There are many great answers here and it seems safe to assume that the given answers have established that bitness is about the data a CPU handles. After all, the task of a CPU is Data Processing not Address Generation.
Next to all relevant criteria have been mentioned, but I'd like to take it a step back to a more generic approach, showing that there are three basic ways bitness can be defined by
And it always works in this order.
And the first one is often forgotten(*1) or ignored (*2).
Noteworthy here is that it's not always about more is better - like Atari did by marketing the Jaguar as 64 bit. Motorola for example did originally market the 68k as being 16 bit (and so did many early users). At that time 8 bit CPUs were standard for microcomputers, with the exception of some 16 bit families (PACE et. al.), so 16 bit were seen as the next step. Going as sole 32 bit provider was seen as an uphill battle against every other offering, as customers would rather ask why spend money on something they don't need. So while some of the 16 bit age, like 9900 or 8086 were really 16 bit, Motorola, National and Zilog placed their new development as 16 bit - despite the fact that we today would see them as 32 bit.
Tech people often focus on the lowest level, implementation. What is the size of the data bus, internal or external, the size of the ALU, registers and so on. While this does have impacts on performance and for sure offers a good game of 'mine is better than yours', it is very specific on single implementations, making it hard to see the whole picture - after all, a NS32008 is an 8 bit CPU, thus not better than an 8080, isn't it?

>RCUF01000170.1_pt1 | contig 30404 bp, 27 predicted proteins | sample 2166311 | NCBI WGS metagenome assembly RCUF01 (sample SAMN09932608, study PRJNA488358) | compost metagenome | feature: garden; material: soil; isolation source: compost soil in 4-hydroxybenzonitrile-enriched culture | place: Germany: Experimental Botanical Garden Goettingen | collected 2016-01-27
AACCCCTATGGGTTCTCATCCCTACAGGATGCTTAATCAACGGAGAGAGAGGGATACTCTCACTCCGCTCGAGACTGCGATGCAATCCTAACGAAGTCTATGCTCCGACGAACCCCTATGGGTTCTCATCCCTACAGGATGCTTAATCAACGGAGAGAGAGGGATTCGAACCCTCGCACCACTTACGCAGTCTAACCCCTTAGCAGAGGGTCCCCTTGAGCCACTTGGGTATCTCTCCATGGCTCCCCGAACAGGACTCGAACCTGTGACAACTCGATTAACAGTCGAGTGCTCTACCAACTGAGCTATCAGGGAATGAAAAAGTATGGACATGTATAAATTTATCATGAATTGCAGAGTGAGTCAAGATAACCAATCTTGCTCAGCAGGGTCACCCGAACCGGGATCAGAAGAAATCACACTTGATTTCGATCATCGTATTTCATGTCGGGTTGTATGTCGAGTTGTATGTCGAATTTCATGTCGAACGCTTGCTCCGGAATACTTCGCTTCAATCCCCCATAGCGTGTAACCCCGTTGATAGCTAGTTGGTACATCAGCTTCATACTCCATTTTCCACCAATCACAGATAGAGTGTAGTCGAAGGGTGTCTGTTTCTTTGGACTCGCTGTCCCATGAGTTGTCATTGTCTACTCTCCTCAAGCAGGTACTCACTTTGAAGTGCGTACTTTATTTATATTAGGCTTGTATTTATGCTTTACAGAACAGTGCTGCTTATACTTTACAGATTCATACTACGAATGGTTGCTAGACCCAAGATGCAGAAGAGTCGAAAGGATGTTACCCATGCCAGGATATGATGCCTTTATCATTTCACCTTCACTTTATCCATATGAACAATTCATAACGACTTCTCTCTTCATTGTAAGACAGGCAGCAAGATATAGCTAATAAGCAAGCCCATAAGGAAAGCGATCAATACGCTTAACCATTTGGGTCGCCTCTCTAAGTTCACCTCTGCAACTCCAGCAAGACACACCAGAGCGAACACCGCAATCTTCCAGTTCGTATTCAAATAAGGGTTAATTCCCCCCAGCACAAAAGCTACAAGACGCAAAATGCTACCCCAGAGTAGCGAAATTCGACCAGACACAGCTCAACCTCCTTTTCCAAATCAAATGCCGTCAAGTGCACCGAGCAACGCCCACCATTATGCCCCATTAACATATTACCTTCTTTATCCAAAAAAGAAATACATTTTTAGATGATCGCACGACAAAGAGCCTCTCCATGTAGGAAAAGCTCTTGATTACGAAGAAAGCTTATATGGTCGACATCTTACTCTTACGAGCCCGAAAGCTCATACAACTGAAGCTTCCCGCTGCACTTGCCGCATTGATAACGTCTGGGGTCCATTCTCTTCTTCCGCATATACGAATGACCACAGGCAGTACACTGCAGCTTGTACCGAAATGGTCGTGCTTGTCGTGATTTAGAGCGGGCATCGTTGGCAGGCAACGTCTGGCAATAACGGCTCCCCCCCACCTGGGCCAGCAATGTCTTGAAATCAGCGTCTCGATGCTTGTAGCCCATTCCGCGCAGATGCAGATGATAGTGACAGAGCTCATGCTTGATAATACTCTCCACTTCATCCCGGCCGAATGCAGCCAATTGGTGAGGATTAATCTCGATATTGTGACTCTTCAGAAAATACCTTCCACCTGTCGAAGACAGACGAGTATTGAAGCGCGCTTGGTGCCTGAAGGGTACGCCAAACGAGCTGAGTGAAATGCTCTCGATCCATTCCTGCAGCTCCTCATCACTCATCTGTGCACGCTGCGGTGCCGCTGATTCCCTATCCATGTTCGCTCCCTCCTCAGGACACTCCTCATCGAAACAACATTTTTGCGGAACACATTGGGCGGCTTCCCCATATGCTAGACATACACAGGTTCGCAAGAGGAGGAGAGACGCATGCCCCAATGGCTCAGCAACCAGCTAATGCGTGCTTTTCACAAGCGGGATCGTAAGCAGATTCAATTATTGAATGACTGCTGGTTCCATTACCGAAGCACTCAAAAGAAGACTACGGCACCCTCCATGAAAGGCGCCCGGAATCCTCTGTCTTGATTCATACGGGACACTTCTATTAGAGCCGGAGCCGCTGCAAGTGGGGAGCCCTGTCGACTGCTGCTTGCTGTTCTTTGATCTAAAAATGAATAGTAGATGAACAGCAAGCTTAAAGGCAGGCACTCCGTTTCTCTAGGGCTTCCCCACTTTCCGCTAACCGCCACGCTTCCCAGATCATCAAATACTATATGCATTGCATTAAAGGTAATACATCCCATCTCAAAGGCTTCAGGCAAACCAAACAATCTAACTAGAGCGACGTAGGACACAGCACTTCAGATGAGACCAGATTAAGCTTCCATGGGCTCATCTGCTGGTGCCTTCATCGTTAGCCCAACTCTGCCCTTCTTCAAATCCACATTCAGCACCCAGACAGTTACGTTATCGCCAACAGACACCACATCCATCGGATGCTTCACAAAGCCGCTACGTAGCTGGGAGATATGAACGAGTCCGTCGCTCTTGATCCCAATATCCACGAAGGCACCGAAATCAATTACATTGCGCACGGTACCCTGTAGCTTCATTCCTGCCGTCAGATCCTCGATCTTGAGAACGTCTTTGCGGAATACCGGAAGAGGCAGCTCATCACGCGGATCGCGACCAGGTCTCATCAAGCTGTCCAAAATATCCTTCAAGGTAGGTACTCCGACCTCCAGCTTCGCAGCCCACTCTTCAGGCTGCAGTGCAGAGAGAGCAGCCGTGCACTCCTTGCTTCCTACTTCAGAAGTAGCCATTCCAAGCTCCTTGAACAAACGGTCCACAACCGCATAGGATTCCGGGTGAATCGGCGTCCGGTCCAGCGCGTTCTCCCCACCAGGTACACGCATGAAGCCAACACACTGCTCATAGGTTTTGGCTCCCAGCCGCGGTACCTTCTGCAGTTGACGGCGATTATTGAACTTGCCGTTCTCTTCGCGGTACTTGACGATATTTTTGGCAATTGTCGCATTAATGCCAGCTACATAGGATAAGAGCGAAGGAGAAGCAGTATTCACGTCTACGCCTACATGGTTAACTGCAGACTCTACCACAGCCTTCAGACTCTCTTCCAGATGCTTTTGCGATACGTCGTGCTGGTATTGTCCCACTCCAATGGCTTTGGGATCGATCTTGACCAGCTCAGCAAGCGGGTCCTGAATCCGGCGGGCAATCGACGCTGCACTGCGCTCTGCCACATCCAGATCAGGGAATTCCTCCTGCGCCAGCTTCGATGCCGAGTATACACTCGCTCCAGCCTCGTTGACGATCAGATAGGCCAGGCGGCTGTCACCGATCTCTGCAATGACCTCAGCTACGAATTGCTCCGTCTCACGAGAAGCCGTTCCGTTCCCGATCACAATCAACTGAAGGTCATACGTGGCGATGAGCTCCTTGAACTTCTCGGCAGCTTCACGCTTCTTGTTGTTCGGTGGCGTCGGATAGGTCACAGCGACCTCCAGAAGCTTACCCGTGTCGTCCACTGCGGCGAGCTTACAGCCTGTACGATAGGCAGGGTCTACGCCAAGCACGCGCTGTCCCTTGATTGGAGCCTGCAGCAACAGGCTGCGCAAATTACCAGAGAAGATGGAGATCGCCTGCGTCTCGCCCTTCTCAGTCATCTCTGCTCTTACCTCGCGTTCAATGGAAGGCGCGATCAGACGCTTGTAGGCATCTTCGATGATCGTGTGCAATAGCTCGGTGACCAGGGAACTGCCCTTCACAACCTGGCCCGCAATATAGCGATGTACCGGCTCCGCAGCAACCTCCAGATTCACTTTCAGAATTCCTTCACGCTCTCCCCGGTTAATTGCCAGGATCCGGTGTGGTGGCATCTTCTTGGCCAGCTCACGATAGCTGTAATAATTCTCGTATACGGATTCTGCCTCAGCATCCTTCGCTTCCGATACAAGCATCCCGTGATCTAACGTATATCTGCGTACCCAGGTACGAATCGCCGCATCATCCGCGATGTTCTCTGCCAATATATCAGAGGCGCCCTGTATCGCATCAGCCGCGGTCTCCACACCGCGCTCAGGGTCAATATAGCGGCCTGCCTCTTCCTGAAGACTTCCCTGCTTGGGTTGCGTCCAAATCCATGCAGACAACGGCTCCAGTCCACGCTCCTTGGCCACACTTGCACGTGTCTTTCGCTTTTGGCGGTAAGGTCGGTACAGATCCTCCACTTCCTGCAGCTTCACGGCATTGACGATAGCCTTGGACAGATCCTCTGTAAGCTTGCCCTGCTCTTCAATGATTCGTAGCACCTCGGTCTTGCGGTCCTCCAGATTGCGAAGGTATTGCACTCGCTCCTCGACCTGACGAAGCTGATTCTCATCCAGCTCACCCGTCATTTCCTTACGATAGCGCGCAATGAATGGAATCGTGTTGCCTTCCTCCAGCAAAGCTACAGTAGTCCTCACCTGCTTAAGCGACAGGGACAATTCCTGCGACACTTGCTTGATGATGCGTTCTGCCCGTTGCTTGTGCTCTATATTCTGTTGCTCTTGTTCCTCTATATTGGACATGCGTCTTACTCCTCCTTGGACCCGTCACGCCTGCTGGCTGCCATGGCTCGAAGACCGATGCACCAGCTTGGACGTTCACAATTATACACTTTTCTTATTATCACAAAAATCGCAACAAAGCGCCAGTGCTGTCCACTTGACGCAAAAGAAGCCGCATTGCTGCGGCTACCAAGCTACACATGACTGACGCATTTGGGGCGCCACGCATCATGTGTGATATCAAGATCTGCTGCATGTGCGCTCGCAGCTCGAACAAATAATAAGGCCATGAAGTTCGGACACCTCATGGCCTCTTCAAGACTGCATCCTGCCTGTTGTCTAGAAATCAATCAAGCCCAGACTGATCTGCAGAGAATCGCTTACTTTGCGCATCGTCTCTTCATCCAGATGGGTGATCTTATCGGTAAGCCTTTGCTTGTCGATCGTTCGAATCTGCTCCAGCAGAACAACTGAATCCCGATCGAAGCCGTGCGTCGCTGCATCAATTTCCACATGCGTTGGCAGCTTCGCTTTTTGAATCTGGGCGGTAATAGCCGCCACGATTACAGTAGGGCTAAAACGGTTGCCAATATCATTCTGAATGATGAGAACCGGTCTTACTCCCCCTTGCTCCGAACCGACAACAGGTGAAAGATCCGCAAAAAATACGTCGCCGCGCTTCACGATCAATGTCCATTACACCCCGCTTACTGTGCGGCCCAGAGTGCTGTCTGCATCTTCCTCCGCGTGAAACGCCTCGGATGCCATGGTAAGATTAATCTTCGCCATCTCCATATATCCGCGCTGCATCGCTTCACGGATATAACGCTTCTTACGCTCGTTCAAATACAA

ISA - Instruction Set Architecture
Taking the (abstract) ISA as guideline is eventually not just the middle of the list but also the middle ground here. An ISA describes how a CPU works at instruction level. It describes what the CPU can do using the resources visible to a program handled by the instructions available. It doesn't care if a CPU is implemented bit serial or full parallel or anything inbetween. It doesn't rely on how wide an external bus is either.
ISA vs. Implementation
An ISA can be implemented in a wide variety, and that has been used all over since the early days (of computer families). IBM /360 were not always 32 bit implementations - but they always present the same 32 bit ISA. Or take PDP-8/S, a bit serial implementation of the PDP-8 ISA. And not at least the 68008 vs. 68000 vs. 68020. While having many different bitnesses in terms of register, ALU and bus, they are all the same 32 bit ISA.
In the end, it's the ISA that decides what a CPU is. Implementation differentiates two chips in usage not more than using the same at variations of clock speed. I guess noone will state that a 2 MHz 6502 is a different CPU than a 1 MHz one.
Technology vs. Marketing
Last but not least it should be noted that all the bitness arguments are a thing of the past. And even back then not all that meaningful. It was (made) important during a phase of maturing, when going from barely usable architectures and implementations thereof toward today's all around capable ones. So trying to make sense from today's point of view does not always produce a valid result.
*1 - Martin made a great point by the XC2000
*2 - Especially here, as most of us are rather on the technological side than about pumping out funny phrases.